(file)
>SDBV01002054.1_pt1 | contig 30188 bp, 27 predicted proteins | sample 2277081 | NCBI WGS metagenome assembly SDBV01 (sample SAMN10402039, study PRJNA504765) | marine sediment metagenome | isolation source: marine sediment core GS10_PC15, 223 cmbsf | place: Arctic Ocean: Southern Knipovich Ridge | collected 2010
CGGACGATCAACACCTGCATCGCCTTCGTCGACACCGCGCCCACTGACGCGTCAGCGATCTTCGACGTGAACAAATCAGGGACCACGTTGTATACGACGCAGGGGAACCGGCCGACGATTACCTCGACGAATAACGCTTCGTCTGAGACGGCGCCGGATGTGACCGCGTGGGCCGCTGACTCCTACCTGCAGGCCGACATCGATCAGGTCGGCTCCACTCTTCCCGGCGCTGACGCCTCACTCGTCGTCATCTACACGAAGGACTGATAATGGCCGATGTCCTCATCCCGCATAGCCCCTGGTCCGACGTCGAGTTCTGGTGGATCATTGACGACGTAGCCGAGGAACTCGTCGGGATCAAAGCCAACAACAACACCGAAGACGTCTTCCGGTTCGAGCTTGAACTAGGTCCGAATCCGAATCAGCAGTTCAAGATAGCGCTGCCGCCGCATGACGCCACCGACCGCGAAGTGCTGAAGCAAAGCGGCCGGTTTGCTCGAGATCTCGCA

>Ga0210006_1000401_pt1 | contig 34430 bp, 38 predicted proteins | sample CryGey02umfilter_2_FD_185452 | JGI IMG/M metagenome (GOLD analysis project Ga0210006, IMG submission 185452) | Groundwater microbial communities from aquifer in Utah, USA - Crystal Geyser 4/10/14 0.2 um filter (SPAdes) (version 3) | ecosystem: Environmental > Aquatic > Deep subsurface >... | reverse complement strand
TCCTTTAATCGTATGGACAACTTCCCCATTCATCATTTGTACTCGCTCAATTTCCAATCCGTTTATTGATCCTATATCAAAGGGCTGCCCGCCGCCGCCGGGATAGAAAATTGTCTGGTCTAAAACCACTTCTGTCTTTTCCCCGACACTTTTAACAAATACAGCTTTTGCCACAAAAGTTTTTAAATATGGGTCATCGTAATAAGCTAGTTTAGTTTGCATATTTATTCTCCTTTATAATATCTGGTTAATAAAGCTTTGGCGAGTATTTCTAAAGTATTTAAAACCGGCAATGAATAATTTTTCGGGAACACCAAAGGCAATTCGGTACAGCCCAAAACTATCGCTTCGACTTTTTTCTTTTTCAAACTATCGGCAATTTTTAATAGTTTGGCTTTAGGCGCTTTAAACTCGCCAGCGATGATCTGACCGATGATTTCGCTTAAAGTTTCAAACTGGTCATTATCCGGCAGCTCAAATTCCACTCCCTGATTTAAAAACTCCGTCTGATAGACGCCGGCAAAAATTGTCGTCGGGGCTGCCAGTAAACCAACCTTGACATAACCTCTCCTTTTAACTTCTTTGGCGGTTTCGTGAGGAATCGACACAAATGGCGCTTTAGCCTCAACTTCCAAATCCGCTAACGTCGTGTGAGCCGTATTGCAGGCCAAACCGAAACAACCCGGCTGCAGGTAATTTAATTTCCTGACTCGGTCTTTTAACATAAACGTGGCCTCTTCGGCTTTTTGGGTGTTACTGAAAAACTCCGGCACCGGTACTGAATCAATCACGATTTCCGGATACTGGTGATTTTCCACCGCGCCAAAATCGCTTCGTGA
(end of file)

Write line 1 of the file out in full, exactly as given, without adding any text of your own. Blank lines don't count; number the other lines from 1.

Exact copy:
>SDBV01002054.1_pt1 | contig 30188 bp, 27 predicted proteins | sample 2277081 | NCBI WGS metagenome assembly SDBV01 (sample SAMN10402039, study PRJNA504765) | marine sediment metagenome | isolation source: marine sediment core GS10_PC15, 223 cmbsf | place: Arctic Ocean: Southern Knipovich Ridge | collected 2010